Henri Cartier Bresson – Photo history. I personally don’t like or get his work, but he did have a huge influence on the photo industry. Or at least how we take pictures.

Monterey Bay Aquarium – This is a must see if you are in the area.

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Posted 3 years, 5 months ago at 2:35 pm.

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Small Thistle

Sometimes, to make a good image, you have to look at the world in a different way.

Below is an image of a typical thistle plant in bloom that I took in WA. If I hadn’t of looked close, I would never have seen the little white flowers that are on the tips of the thistle flower.

By looking at the details, I was able to capture what most people don’t even see.

The image was taken with a Nikon D300 and a Nikkor 105 f2.8 VR Macro lens. The camera was set at 1/250 of a second at f5.0 and an ISO of 200.

Macro close-up of a thistle flower in WA

Thistle Macro

You can see more of my images at my Nature Light Photo Gallery.

Please feel free to leave me a comment and let me know what you think.

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Posted 3 years, 5 months ago at 4:03 pm.

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Pre-Sunrise South Tufa Panorama at Mono Lake

Honestly, I have not discovered a better place to be at sunrise than the south tufas at Mono Lake, CA. The light is magical. The formations are inspiring. And the location is remote, yet accessible. I am sure that there are places that are better, but I haven’t discovered them yet.

Because of the situation, it is easy to get a good shot, but difficult to get one that brings you the whole scene. This shot does that. It isn’t a true panorama in the sense that it was taken with a wide angle lens and cropped, but it is still in the panorama format and it shows the birds, both in flight and on the ground.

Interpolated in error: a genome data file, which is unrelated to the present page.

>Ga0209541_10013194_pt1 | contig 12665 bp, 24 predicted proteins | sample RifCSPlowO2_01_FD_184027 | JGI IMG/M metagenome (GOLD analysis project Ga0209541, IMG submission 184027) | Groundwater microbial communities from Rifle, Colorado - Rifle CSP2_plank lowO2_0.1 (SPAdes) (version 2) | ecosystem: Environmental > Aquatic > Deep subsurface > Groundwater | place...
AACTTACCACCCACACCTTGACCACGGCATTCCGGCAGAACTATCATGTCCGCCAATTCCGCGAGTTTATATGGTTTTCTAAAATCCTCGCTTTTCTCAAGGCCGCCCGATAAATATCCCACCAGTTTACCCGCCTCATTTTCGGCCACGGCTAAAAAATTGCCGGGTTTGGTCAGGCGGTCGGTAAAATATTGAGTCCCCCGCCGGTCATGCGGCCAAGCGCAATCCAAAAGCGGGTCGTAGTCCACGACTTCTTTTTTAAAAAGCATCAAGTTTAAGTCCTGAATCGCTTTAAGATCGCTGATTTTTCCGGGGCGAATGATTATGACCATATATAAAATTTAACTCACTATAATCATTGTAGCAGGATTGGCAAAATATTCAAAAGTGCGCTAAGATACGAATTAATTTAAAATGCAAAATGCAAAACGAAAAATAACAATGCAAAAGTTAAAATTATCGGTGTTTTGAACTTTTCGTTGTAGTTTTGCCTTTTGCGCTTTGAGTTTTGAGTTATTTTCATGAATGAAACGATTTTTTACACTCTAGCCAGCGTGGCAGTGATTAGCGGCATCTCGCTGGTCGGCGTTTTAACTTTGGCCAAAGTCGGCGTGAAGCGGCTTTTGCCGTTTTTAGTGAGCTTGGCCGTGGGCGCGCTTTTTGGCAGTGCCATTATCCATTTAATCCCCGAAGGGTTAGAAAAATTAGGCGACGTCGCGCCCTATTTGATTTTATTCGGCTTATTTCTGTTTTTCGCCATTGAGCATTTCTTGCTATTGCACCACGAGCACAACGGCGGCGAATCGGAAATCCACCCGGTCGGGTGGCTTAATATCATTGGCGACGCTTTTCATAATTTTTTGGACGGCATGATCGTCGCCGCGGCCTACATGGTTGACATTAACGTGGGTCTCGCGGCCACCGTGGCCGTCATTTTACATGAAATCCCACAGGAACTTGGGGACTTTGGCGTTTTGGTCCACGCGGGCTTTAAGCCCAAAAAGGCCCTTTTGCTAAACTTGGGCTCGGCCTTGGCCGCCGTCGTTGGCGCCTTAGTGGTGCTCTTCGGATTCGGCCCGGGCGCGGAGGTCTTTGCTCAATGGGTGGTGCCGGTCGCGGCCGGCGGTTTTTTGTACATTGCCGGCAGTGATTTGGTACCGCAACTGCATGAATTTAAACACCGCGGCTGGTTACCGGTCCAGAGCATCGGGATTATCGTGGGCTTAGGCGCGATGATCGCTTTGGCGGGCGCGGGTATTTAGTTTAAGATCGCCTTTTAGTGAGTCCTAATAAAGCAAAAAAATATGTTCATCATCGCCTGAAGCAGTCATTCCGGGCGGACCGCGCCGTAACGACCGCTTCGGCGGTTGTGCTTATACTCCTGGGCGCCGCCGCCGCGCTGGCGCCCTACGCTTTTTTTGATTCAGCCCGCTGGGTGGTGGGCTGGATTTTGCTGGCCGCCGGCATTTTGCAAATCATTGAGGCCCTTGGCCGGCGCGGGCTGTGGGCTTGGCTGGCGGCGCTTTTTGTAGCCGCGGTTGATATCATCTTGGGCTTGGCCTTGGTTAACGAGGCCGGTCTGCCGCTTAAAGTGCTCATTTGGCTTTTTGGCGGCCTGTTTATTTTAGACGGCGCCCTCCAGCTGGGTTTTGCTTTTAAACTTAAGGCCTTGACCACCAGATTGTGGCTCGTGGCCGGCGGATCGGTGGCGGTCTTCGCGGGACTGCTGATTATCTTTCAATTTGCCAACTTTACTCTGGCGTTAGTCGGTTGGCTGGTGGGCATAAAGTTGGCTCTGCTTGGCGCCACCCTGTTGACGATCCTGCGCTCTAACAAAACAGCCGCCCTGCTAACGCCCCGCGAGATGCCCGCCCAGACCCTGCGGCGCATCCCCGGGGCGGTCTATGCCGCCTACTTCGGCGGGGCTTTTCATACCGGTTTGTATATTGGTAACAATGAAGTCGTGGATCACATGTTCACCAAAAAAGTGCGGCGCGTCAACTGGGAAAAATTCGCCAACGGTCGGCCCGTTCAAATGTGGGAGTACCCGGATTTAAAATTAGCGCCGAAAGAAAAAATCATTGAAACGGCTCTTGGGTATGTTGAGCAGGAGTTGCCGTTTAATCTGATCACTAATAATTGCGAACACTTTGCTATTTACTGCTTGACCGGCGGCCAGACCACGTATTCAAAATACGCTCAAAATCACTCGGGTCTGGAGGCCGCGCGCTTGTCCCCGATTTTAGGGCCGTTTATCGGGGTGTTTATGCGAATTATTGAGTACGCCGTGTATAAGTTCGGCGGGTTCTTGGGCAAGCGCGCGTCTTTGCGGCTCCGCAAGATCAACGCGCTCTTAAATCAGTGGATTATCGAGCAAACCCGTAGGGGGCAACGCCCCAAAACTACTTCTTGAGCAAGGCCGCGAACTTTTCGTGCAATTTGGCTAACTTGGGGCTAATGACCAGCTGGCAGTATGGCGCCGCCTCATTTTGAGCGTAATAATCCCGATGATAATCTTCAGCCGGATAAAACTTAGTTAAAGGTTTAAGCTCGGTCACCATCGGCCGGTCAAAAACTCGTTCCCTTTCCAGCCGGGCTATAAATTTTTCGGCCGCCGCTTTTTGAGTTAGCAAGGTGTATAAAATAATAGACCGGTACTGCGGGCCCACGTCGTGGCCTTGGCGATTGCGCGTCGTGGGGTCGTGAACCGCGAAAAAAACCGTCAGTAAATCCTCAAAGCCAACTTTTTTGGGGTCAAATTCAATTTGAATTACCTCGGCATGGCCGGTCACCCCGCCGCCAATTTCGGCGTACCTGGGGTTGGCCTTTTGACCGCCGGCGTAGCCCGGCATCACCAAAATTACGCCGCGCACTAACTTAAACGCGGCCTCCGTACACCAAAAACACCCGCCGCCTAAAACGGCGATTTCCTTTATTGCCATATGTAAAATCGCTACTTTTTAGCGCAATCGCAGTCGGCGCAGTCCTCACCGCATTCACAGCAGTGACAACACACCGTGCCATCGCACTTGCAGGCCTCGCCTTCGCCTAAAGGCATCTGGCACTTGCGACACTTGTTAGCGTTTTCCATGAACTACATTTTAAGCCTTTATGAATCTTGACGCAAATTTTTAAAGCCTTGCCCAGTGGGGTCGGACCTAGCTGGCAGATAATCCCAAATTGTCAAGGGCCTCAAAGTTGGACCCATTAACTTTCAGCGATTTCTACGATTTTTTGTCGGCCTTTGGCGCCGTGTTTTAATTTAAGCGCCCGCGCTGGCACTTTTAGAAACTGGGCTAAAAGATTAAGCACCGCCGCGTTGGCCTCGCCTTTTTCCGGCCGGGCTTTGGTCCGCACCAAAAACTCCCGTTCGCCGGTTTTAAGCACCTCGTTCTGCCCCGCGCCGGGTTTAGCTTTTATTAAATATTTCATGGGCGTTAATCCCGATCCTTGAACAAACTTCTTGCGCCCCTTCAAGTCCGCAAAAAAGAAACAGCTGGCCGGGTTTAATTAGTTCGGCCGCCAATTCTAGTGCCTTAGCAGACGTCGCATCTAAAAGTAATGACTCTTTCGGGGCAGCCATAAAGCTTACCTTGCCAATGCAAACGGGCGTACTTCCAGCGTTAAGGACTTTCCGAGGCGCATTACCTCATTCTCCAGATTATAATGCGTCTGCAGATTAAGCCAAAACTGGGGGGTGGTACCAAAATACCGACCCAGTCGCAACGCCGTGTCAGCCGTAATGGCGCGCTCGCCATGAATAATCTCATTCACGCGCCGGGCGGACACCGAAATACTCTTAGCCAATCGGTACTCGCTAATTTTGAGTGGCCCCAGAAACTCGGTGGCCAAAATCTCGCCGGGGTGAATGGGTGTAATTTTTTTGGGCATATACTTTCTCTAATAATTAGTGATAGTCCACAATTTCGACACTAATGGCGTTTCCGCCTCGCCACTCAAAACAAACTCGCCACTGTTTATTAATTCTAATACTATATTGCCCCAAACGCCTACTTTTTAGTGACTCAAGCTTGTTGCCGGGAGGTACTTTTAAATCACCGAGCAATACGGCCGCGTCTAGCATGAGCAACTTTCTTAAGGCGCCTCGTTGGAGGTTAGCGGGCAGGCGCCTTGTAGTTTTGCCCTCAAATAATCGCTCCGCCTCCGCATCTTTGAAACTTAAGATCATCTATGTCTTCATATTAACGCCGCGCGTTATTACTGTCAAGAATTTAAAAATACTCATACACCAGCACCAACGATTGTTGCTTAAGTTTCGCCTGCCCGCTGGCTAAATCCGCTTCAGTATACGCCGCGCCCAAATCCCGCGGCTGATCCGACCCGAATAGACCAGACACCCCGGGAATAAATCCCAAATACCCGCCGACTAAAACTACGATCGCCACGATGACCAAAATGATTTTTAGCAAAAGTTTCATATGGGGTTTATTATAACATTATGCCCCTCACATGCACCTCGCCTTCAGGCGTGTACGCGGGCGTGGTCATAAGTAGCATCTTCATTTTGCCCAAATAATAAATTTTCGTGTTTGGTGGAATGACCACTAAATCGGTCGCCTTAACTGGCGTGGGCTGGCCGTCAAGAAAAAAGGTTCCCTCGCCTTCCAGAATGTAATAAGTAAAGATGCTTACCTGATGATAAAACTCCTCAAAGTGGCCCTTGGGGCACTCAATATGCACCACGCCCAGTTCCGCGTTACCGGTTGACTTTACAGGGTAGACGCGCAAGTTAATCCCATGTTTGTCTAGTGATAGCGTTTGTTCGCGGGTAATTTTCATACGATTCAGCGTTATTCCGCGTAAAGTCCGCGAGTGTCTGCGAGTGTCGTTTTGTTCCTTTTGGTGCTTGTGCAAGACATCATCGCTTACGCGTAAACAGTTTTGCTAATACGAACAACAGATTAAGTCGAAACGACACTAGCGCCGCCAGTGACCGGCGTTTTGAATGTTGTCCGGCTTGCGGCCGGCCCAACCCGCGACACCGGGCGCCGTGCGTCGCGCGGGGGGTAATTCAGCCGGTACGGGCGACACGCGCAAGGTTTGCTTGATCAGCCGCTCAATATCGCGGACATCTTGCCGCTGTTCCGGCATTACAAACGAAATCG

I took this before the sun was over the horizon, but the birds were still active. I was trying to give a sense of the movement of the birds and used a long shutter speed to blur their movement. Those wispy blurs above the tufas are the birds in flight. By using a long shutter speed and my tripod, the moving birds are blurred, but the rest of the scene is still sharp.  In Lightroom, I tried to bring out the details of the tufas, but leave the dark atmosphere of the time of day present by using fill light to lighten up the tufas just a bit.

The shot was taken with my Nikon D300 and a 18-70 3.5-4.5 lens at 31mm. The camera was set at and ISO of 200 and a relatively slow shutter speed of 1/5 of a second to blur the birds, but the aperture was small (f11) in order to increase the depth of field as much as possible.

Pre-sunrise at the south tufa at Mono Lake, CA

Tufa Panorama

You can see more images from Mono Lake by visiting my Mono Lake gallery.

Please feel free to leave a comment and tell me what you think.

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Posted 3 years, 5 months ago at 11:27 am.